This is a fun book to read! I went through an Agatha Christie phase in my teens, and this book was reminiscent of some of her plot-lines (although with contemporary settings and themes). It was said to be a re-telling of Patricia Highsmith's Strangers on a Train--but aside from one plot maneuver at the beginning--I found it to be very different (or at least different from the movie story-line).
This would be a great book to read on an airplane. Not only is there a pivotal airport scene--but it's easy to read, and suspenseful. It's hard to put down so it would pass your time really quickly.
I don't think I've read any story so twisty! Your expectations and perspective literally shift from one chapter to the next--from one paragraph to the next. One character thinks they have the jump on the others. But read-on...the next character actually has the jump on that one. Who's going to win in the end? It's a fun back-and-forth, cat-and-mouse--just like I used to love from Ms. Christie back in the day. I expect to see this as a film....more
If you plan to read Fates and Furies--try not to read too much about it beforehand.
I will only go so far as to say that Fates and Furies is divided inIf you plan to read Fates and Furies--try not to read too much about it beforehand.
I will only go so far as to say that Fates and Furies is divided into two parts--Part 1 is Fates and Part 2 (of course!) is Furies. They are quite different in pace and style.
It took me a while to get going with Part 1. It is the story of one character, and while interesting, it wasn't quite gripping or suspenseful. The author can clearly WRITE WELL. The sentences are so thick that there will be no skimming. As a reader you must catch every intended word in order to just keep up. (This is one of those books where I kept getting so muffled in my thinking that I finally had to create for myself a "character list" so that I would at least know which character was being referred to.)
The second part flies by. It's more plot-driven and the pace picks up--less words, more action. We hear from the other vital character, and it's a bit on an un-doing of all we thought and felt in the first part. It serves to remind us how little we really know about the ones around us and how "off" we are if we think we can know what someone else (even our life partner) is thinking, or feeling, or why they are acting a certain way.
Fates and Furies was a bit of an "it" book for 2015, and rightfully so. If you get going and find it a little slow--just pay attention and keep reading. Would also make a great film!...more
“It was not about strength in numbers nor in size. It had nothing to do with volume. It was about surprise. It was about knowing you were going to be“It was not about strength in numbers nor in size. It had nothing to do with volume. It was about surprise. It was about knowing you were going to be underestimated by everyone and then punishing them for those very thoughts.”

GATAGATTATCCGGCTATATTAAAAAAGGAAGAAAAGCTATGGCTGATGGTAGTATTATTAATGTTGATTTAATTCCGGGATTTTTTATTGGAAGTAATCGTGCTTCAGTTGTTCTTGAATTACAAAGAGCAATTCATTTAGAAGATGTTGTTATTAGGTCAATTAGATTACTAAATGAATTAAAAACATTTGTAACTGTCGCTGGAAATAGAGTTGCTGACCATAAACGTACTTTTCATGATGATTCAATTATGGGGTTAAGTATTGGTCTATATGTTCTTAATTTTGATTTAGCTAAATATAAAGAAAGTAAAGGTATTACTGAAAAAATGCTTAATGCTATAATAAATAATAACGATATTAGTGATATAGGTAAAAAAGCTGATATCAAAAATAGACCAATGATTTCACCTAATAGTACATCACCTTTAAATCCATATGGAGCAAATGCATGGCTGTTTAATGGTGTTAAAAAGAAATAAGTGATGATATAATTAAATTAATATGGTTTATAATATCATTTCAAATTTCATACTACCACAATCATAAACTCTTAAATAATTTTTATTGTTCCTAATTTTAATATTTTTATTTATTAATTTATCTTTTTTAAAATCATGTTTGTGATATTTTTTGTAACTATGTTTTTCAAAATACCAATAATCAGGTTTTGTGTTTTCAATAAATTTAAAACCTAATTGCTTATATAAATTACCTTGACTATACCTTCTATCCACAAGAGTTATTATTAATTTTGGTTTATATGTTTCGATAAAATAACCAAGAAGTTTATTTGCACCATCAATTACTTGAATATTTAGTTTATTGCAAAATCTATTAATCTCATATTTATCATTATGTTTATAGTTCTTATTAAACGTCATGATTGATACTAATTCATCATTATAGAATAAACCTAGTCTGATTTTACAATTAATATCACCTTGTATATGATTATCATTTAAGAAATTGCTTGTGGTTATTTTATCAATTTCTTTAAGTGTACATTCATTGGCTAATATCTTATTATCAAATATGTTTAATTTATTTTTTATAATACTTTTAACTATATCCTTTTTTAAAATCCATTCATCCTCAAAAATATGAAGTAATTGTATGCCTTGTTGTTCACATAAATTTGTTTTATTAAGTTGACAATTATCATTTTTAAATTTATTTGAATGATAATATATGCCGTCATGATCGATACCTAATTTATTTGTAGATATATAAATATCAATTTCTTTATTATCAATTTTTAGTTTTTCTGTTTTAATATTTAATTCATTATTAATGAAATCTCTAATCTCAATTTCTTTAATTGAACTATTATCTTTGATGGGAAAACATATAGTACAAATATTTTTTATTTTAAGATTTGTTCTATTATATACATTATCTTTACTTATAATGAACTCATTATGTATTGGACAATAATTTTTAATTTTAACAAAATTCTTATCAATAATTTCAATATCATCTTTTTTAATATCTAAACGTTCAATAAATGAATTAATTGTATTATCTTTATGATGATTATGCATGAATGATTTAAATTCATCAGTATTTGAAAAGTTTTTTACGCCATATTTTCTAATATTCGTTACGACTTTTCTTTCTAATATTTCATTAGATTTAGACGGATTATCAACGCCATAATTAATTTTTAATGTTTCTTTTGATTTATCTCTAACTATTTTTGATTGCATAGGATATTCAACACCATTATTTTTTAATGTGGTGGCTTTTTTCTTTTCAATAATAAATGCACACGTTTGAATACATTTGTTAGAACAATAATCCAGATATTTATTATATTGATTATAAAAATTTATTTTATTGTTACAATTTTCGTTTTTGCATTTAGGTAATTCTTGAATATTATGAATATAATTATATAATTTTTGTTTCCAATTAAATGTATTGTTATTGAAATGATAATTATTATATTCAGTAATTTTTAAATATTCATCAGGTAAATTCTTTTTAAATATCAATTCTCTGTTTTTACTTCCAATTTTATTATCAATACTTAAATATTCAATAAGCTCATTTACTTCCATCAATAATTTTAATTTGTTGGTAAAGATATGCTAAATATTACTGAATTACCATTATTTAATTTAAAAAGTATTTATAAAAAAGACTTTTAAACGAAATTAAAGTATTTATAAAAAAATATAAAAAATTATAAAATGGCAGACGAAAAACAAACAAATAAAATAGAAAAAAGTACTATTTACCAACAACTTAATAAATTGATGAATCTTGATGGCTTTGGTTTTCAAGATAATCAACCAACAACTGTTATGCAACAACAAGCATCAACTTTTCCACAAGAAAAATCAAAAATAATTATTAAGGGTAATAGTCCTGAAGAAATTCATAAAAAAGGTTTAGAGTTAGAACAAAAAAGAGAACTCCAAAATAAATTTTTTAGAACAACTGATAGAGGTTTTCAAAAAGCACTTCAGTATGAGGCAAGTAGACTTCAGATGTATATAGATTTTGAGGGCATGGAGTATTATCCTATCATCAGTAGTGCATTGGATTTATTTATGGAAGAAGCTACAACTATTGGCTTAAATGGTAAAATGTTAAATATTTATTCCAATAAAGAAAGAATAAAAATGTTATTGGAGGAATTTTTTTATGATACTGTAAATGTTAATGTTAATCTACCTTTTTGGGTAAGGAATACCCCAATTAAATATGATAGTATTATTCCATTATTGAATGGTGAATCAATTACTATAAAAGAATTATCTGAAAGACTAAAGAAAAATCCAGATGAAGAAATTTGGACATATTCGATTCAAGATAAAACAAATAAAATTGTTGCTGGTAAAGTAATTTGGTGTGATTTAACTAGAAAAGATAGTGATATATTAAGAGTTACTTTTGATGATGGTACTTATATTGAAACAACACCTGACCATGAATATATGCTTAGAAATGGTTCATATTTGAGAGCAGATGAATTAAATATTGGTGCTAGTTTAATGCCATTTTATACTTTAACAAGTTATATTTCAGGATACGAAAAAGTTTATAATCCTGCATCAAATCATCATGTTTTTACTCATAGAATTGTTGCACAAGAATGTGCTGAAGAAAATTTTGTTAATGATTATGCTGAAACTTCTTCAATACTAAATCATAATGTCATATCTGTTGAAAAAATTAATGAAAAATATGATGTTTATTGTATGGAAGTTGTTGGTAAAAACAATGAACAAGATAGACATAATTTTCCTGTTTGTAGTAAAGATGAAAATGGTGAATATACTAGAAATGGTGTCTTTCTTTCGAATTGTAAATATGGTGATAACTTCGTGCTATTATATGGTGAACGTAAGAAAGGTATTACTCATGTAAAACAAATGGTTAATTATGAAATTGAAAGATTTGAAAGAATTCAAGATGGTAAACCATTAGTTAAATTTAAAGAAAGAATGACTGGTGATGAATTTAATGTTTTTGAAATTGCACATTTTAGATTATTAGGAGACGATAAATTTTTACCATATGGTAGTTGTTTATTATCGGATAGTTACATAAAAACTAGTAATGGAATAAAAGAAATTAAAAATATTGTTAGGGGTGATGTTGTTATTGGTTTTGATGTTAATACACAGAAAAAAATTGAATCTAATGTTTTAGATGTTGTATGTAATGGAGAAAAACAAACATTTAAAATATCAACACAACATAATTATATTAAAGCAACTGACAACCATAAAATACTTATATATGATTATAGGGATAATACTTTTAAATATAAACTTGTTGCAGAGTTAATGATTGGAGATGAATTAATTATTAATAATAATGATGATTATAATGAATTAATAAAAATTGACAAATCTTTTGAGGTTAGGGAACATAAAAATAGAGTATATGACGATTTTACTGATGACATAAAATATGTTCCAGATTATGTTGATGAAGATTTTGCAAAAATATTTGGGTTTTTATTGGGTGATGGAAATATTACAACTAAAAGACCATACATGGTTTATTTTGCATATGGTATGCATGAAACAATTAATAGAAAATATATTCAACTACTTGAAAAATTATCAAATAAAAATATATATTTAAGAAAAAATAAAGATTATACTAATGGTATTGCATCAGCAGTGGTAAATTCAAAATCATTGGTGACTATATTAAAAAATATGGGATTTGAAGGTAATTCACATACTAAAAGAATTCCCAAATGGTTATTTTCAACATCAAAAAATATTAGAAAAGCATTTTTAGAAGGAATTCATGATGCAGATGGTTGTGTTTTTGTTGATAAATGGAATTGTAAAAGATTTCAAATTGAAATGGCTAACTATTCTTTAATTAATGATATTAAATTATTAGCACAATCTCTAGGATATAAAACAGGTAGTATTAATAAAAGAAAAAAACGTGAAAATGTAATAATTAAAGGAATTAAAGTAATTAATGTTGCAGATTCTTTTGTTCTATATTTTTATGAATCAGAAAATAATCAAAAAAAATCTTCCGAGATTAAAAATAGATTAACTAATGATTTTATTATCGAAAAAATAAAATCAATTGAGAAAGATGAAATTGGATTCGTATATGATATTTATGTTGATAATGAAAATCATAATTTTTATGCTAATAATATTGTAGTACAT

I loved this book, and I can't wait to read it again. Carrie Brownstein is the rare musician that is gifted enough in the literary sense to pen an amazing memoir. It's not so much the extra ordinariness (word?) of her story, it's more of THE WAY THAT SHE WRITES (+ the extra ordinariness of her story). It's like a story, but it's a poem at the same time. This girl has story AND style--both of which I am very envious.
Of course I found myself listening to some Sleater-Kinney while I was reading and after I finished. The total compilation of the life, the music, the words, and the woman just make this book a super-cool reading experience. And I haven't even seen her show (Portlandia), but I can only gather that it will be super-cool as well.
Sometimes I'm a little put-off when I find out a popular book is set during World War 2, and that there will be brutal scenes of the Holocaust/GermanSometimes I'm a little put-off when I find out a popular book is set during World War 2, and that there will be brutal scenes of the Holocaust/German occupation of beautiful European countries involved. I feel like I've read a pretty fair deal of books in this vein, and they are oh-so-difficult to process.
Excellent buzz surrounding this book led me to choose it for my book club selection. And I ended up really loving it. It's the story of a father and two sisters living in the idyllic countryside of France in World War 2, and how the three of them process the aftermath of wartime differently. The story is gripping, and epic in scope.
This would likely be a four-star review for me, but I really loved the ending. I felt like the story started a bit slow, then built, then became almost too brutal for me to bear, then ended on a redemptive note. I felt like I knew these people, and I was invested in their outcomes. There is also a bit of a twist involved, and it's always fun to feel you've been outsmarted by the author. I would go so far as to call this a modern classic....more